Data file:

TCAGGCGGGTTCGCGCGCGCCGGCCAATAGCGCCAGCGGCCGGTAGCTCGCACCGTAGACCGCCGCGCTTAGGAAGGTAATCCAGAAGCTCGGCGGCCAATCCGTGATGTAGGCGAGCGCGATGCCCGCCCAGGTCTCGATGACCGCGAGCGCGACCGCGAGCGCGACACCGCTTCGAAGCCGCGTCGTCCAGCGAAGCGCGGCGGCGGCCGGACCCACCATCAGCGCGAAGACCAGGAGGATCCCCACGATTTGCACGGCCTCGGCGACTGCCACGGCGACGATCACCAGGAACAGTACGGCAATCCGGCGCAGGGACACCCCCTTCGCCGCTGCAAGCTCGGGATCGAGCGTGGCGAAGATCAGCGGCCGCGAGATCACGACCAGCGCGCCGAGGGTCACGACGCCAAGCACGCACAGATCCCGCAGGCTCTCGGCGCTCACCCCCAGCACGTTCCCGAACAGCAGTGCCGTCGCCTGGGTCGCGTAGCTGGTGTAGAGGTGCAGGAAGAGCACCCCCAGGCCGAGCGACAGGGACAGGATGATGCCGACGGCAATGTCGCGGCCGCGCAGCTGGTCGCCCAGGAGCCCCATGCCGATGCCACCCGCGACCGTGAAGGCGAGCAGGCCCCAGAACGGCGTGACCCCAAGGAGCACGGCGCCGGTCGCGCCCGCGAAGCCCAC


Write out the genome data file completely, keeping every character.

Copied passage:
TCAGGCGGGTTCGCGCGCGCCGGCCAATAGCGCCAGCGGCCGGTAGCTCGCACCGTAGACCGCCGCGCTTAGGAAGGTAATCCAGAAGCTCGGCGGCCAATCCGTGATGTAGGCGAGCGCGATGCCCGCCCAGGTCTCGATGACCGCGAGCGCGACCGCGAGCGCGACACCGCTTCGAAGCCGCGTCGTCCAGCGAAGCGCGGCGGCGGCCGGACCCACCATCAGCGCGAAGACCAGGAGGATCCCCACGATTTGCACGGCCTCGGCGACTGCCACGGCGACGATCACCAGGAACAGTACGGCAATCCGGCGCAGGGACACCCCCTTCGCCGCTGCAAGCTCGGGATCGAGCGTGGCGAAGATCAGCGGCCGCGAGATCACGACCAGCGCGCCGAGGGTCACGACGCCAAGCACGCACAGATCCCGCAGGCTCTCGGCGCTCACCCCCAGCACGTTCCCGAACAGCAGTGCCGTCGCCTGGGTCGCGTAGCTGGTGTAGAGGTGCAGGAAGAGCACCCCCAGGCCGAGCGACAGGGACAGGATGATGCCGACGGCAATGTCGCGGCCGCGCAGCTGGTCGCCCAGGAGCCCCATGCCGATGCCACCCGCGACCGTGAAGGCGAGCAGGCCCCAGAACGGCGTGACCCCAAGGAGCACGGCGCCGGTCGCGCCCGCGAAGCCCAC